Since our study cohort consisted of boxers and MMA fighters, head trauma that occurred was observable and overt. In other sports such as football, closed head injury and concussion could occur in the context of plays involving many individuals, and head trauma may not be as readily detected. Worsening of K-D scores in this setting might be helpful for determining if a meaningful head blow has taken place.
Another important aspect of evaluating a potential screening test is the correlation of scores with an established battery of tests that measure the construct under study. Ongoing large-scale longitudinal studies of collegiate athletes are examining the relation of K-D test scores and changes in scores over the course of a season with ImPACT and other formal cognitive testing.37,38 In the present study, failing the MACE test (score <25 out of maximum 30 points)38 was associated with worse postfight K-D scores and with greater worsening of K-D scores from prefight to postfight, accounting for age and best prefight K-D scores. While the MACE in our cohort was administered only to participants with head trauma among the boxers, all MMA fighters took the MACE test and none of those without head trauma during their match failed the MACE. Correlations between postfight MACE scores as a continuous variable and K-D scores were also strong, thus providing preliminary evidence that K-D test scores reflect more global aspects of cognitive function in the setting of acute mild closed head injury and concussion.
In order for the K-D test to be used effectively over time and to be administered by different testers, such as athletic trainers, the interrater and test-retest reliability of this measure must be assessed. Results of our study show that K-D test time scores have a high degree of test-retest reliability, with ICCs of 0.97 (95% CI 0.90–1.0) for the 2 prefight measurements. These values indicate that a very high proportion of the variability in the dataset (97%) is due to between-participant differences rather than differences between testing sessions for the same participant. Reliability for K-D measurements prefight vs postfight was also excellent among participants who did not have head trauma during their match (ICC 0.95 [95% CI 0.87–1.0]). This finding suggests that K-D measurements are stable over the short term in the absence of intervening concussion.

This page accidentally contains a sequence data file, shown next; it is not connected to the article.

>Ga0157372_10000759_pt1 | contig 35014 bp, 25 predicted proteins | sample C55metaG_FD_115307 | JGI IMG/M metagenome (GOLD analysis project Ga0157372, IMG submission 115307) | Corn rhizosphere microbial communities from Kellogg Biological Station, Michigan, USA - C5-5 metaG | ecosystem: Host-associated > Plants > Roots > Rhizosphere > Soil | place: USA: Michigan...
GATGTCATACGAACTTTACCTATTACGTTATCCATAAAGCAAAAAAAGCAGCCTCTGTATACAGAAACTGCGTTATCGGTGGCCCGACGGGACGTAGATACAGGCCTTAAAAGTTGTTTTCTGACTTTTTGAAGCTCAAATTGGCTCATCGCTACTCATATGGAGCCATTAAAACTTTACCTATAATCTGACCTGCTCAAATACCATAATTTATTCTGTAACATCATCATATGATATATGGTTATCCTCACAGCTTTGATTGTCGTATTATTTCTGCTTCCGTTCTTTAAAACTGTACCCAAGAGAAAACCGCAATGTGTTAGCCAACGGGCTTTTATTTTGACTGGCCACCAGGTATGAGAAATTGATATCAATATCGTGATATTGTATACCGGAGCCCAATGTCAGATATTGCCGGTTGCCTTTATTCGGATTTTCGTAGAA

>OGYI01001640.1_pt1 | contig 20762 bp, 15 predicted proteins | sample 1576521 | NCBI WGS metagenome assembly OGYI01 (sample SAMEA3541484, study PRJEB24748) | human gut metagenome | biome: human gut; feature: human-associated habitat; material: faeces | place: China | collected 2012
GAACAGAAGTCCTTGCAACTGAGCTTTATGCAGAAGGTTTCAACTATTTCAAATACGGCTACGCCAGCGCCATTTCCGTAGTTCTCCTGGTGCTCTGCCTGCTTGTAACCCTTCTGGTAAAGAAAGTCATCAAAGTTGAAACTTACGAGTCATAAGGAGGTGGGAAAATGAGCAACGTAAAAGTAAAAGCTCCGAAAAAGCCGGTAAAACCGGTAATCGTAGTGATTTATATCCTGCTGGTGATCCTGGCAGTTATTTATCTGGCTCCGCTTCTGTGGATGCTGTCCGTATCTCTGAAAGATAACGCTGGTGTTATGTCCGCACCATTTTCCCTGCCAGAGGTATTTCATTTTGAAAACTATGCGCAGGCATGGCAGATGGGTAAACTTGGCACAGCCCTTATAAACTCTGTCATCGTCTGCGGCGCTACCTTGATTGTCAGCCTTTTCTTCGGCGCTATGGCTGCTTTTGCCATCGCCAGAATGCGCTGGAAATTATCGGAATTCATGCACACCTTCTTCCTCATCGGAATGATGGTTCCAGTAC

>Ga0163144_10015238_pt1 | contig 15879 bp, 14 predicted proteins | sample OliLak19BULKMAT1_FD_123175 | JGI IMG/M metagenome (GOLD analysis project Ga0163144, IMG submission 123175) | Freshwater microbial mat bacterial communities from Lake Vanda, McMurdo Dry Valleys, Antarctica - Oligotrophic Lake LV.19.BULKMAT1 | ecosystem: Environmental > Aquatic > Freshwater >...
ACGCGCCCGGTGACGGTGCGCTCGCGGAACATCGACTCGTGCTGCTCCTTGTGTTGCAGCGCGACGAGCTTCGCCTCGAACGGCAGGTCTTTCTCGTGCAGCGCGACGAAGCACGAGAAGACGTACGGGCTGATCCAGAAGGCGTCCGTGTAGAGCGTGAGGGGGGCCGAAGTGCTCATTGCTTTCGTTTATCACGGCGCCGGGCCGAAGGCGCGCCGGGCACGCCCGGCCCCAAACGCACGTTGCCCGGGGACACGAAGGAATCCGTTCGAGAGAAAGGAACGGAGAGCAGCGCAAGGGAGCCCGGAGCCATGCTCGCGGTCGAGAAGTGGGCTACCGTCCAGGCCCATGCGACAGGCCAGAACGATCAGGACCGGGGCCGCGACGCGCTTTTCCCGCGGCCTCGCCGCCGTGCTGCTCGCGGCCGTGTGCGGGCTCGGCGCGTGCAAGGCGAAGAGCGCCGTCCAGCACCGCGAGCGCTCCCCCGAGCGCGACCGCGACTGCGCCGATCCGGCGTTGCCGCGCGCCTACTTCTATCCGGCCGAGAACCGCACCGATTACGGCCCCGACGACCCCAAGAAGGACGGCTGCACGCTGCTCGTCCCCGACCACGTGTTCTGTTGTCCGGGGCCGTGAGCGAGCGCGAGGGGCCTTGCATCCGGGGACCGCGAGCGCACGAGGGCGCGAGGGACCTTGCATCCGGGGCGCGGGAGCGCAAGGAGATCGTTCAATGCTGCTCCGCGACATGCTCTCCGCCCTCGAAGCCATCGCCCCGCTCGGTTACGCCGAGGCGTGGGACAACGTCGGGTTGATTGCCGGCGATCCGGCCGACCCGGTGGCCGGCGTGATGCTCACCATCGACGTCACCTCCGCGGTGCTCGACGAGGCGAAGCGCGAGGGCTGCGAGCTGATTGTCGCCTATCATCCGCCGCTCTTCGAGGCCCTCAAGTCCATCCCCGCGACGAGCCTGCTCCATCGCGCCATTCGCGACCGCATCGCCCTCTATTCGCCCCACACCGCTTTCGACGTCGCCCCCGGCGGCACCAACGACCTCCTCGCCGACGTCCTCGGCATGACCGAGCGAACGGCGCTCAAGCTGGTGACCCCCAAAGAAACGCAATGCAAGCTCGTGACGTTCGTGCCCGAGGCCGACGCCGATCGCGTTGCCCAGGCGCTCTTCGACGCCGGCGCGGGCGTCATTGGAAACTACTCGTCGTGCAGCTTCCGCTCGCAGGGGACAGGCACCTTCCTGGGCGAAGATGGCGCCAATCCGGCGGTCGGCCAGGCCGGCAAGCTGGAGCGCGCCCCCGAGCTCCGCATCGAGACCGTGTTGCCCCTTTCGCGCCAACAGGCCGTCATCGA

The relatively uncommon occurrence of head trauma in our boxing cohort must be viewed in context of the fact that sparring sessions, rather than actual boxing matches, were assessed in this study. Boxers are at high risk for concussion and for more long-term manifestations of CTE, formerly termed dementia pugilistica.21,24–26 Nonetheless, our data indicate that head trauma events can be effectively identified by K-D test time scores, and that analyses of this new measure in future studies can establish its role as a rapid sideline screening test for concussion.
The K-D test, based on measurement of the speed of rapid number naming, can capture impairment of eye movements, attention, language, and other areas that correlate with suboptimal brain function. Data from this investigation demonstrate that the K-D test is an accurate and reliable method for identifying athletes with head trauma. The K-D test represents a strong candidate rapid sideline screening test for concussion, and has particular relevance to contact sports including football, soccer, hockey, MMA, and boxing. Prospective studies of collegiate athletes that are ongoing at the University of Pennsylvania will establish large-scale K-D test norms and expected ranges of precompetition scores for this age group, and will further investigate the capacity for K-D scores to capture closed head injury and concussion.
Editorial, page 1450
Statistical analysis was conducted by Dr. Balcer and Dr. Maguire.
K.M. Galetta, J. Barrett, Dr. Allen, Dr. Madda, Dr. Delicato, Dr. Tennant, and Dr. Branas report no disclosures. Dr. Maguire serves on the editorial boards of Ophthalmology, Cornea, and Current Opinion in Ophthalmology; and receives research support from Inspire Pharmaceuticals, Pfizer Inc., and the NIH/NEI. Dr. Messner reports no disclosures. Dr. Devick is an employee of and holds stock in King-Devick Test, LLC; and has a patent pending re: The King-Devick Test. Dr. Galetta serves on the editorial boards of Neurology® and the Journal of Neuro-ophthalmology; has received speaker honoraria from Biogen Idec and Teva Pharmaceutical Industries Ltd.; has served as a consultant for Biogen Idec, Medtronic, Inc., and Teva Pharmaceutical Industries Ltd.: and serves on the speakers' bureau for Biogen Idec. Dr. Balcer serves on a scientific advisory board for Biogen Idec; has received speaker honoraria from Biogen Idec and Bayer Schering Pharma; and receives research support from the NIH/NEI and the National MS Society.